Chinese provincial governments have recently released their revenue targets for the year.
Twenty-one provinces are projecting lower growth as compared to their real GDP growth for 2017:
In particular, Yunnan projected a 2018 growth figure that is 1 percent lower than its actual 2017 GDP. Other provinces anticipating much lower growth this year include Chongqing and Zhejiang (both 0.8 percent lower).
Six provinces are expecting higher revenue in 2018:
- Inner Mongolia
Inner Mongolia (2.5 percent), Gansu (2.4 percent), and Liaoning (2.3 percent) anticipate substantial growth.
Another four provinces are targeting similar revenue figures as the previous year:
In particular, Hainan removed targets for fixed-assets investment, industrial production, and GDP for some of its cities and towns.
In June 2017, the Central Leading Group for Comprehensively Deepening Reforms approved of a plan for the National Bureau of Statistics (NBS) to unify GDP calculation. The plan, which will be officially implemented in 2019, will see the NBS working with regional statistics bureaus to calculate regional and national economic data. Previously, regional governments and the central authorities compiled their data separately, resulting in sharp differences between the national GDP and the combined GDP of China’s provinces. The unified GDP calculation plan could further expose the problem of data fabrication in the provinces.
In July 2017, the twelfth central inspection group reported and criticized the governments of Inner Mongolia and Jilin of “falsifying economic data.”
In December 2017, the NBS revealed in a report that 10 towns and counties in Yunnan, Hunan, Jilin, and Chongqing had inflated their annual fiscal revenue by 1.549 billion yuan (about $245 million).
1. In 2017, 21 provinces cut their growth targets for the year as compared to their real GDP growth in 2016. This year, 17 of the 21 provinces that projected lower growth have been doing so for consecutive years. Among the regions that have cut growth estimates for two years include key economic contributors like Beijing, Shanghai, Guangdong, Jiangsu, and Zhejiang. This development suggests that local governments are not optimistic about the state of the Chinese economy.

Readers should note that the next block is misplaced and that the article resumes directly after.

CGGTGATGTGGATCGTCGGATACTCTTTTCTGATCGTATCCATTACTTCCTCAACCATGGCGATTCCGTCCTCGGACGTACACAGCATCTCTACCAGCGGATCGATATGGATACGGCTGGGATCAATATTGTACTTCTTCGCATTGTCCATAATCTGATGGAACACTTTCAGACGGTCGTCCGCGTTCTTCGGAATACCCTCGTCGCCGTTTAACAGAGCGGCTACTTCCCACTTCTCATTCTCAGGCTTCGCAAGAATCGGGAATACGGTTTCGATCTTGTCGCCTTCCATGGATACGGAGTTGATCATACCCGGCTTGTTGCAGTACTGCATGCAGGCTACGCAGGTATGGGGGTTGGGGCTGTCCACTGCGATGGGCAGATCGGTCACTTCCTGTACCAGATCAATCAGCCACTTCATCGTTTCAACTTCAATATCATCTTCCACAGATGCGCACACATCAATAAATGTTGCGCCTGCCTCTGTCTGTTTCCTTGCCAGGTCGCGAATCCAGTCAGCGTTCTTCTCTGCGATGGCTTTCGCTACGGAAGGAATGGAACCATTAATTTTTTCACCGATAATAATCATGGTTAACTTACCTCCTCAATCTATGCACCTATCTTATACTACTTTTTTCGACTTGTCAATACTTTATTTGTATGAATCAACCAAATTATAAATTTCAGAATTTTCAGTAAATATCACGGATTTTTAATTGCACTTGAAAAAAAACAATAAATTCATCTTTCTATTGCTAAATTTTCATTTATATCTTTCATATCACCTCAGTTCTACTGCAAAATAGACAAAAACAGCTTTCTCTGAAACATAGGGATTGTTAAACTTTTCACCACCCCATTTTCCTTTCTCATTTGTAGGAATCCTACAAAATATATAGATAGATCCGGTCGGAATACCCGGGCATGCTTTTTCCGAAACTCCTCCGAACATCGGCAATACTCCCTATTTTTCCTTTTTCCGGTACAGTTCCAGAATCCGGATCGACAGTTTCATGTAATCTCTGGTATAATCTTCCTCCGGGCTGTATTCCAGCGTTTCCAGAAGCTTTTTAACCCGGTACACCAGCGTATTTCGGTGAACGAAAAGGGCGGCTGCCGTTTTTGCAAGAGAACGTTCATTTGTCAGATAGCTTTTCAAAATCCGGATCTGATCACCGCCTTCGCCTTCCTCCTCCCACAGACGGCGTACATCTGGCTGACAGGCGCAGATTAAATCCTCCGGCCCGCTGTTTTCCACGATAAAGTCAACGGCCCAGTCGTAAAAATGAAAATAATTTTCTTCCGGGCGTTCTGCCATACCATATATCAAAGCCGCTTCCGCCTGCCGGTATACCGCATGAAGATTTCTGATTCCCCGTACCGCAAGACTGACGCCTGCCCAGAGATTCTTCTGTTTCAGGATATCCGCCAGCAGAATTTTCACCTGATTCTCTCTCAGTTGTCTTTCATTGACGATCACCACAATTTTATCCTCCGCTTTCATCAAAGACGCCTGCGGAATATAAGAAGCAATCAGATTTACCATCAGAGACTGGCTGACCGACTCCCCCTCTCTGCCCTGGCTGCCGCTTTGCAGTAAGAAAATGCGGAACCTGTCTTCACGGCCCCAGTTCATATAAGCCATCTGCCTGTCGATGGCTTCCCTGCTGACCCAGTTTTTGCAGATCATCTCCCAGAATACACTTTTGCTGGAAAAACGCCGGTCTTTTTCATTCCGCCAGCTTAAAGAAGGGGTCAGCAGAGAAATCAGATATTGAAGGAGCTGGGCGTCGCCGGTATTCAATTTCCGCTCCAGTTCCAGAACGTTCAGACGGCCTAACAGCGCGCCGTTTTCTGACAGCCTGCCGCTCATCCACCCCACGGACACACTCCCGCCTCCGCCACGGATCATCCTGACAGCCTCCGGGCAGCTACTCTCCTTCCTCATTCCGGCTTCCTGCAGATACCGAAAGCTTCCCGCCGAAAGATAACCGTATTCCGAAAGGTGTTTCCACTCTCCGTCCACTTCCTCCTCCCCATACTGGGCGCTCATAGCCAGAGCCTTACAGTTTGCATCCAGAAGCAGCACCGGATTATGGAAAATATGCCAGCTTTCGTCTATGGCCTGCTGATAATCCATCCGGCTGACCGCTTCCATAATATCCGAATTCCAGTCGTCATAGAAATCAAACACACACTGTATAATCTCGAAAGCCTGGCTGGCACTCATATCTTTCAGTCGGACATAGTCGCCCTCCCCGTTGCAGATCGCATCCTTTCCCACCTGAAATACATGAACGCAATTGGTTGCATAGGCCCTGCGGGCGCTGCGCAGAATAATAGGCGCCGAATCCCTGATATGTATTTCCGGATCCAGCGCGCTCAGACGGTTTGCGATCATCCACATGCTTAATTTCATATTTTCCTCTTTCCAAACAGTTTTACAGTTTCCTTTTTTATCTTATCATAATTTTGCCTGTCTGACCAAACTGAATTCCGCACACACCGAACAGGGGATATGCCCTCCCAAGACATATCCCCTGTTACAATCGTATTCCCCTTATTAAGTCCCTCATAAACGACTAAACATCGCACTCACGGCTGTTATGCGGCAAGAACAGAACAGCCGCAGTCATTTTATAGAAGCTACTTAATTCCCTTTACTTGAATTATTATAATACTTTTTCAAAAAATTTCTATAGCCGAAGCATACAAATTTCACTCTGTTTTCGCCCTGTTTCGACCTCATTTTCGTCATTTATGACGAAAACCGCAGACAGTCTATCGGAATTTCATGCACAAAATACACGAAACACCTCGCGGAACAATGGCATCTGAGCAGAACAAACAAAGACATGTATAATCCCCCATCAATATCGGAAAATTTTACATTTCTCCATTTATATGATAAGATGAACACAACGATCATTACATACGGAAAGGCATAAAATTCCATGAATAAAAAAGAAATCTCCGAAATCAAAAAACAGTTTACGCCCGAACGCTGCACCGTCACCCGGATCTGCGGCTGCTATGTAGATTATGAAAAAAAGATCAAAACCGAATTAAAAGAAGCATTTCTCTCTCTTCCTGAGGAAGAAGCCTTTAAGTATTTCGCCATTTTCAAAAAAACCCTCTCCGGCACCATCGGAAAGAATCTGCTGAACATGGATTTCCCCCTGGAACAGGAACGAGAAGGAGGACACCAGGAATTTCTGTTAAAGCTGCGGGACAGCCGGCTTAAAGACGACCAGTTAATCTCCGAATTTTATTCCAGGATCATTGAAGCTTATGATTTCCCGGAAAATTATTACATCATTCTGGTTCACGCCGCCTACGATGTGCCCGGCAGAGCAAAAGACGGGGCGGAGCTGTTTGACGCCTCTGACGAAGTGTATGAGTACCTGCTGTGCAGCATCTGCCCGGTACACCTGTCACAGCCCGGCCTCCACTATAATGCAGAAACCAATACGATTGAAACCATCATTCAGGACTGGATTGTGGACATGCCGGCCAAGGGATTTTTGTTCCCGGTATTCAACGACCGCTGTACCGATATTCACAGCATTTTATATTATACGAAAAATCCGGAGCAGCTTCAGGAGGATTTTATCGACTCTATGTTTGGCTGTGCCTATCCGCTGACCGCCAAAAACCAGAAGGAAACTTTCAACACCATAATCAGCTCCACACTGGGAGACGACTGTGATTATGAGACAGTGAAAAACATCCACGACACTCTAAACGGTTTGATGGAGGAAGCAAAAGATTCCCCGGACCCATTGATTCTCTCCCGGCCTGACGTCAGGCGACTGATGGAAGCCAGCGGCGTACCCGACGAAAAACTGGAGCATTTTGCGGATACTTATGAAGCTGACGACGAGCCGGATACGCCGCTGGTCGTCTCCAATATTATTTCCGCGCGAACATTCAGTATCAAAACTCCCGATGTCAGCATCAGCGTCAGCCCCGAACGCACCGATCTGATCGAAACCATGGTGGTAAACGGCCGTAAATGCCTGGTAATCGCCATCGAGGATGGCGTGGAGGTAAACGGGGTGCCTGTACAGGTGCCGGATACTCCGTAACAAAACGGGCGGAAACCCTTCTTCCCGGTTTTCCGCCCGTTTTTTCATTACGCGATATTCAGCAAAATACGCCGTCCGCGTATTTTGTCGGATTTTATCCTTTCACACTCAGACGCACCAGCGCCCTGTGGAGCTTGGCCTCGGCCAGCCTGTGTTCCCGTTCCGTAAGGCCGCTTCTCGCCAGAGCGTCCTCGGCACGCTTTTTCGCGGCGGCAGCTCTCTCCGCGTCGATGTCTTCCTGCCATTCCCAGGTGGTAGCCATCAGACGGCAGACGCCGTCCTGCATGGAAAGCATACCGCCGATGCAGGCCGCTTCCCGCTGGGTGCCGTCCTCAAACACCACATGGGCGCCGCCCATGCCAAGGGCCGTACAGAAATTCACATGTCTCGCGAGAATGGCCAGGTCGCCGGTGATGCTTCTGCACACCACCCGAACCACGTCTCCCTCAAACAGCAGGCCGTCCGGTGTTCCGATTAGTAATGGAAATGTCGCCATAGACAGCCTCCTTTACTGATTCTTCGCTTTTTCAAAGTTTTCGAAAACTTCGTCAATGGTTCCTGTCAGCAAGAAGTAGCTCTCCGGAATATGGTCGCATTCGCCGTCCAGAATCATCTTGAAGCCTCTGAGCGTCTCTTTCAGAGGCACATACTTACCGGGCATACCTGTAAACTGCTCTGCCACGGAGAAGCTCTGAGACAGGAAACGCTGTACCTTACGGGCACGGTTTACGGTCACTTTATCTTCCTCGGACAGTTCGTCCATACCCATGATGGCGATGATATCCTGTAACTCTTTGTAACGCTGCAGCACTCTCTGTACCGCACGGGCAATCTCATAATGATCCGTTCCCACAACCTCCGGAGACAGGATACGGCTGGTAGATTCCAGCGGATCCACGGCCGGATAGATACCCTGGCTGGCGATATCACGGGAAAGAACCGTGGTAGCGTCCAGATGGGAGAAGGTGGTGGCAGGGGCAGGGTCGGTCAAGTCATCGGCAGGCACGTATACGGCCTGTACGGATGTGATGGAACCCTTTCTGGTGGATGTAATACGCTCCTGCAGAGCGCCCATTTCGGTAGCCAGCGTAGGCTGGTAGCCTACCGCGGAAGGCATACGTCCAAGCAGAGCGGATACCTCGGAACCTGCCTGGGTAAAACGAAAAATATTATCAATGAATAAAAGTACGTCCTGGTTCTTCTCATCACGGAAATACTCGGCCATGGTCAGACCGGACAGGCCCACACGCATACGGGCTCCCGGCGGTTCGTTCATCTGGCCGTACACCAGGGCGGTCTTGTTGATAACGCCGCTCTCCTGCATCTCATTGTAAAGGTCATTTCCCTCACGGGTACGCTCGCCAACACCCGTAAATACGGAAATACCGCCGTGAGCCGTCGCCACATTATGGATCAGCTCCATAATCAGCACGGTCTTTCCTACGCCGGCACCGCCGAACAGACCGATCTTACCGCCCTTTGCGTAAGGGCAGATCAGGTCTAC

2. The phenomenon of provinces lowering their 2018 growth targets lends further credence to our Jan. 14 analysis of why local governments are confessing to having fabricated GDP figures. Despite Inner Mongolia and Tianjin reporting that their 2016 GDP numbers were inflated by about 30 to 40 percent, a National Bureau of Statistics spokesperson insisted that the numbers fraud didn’t affect the official 2017 GDP growth figure of 6.9 percent.
3. We believe that regional governments are owning up to having falsified data and are now lowering their growth targets because they can no longer cover up the severe economic decline.
For instance, Shandong, the province with the third-highest GDP in 2017, issued an additional 97.8 billion yuan of government bonds that year. The Shandong government also secured 53.969 billion yuan in subsidies from the central government to cover up its fiscal gap.
4. The Chinese Communist Party, when faced with increasing danger, tends to repackage its danger as “opportunity” and pass the risk on to other parties. From this perspective, the CCP’s pledge at the 2018 Davos economic conference to open up China’s economy further to foreign investors is a sign that the economy is, in fact, not doing well.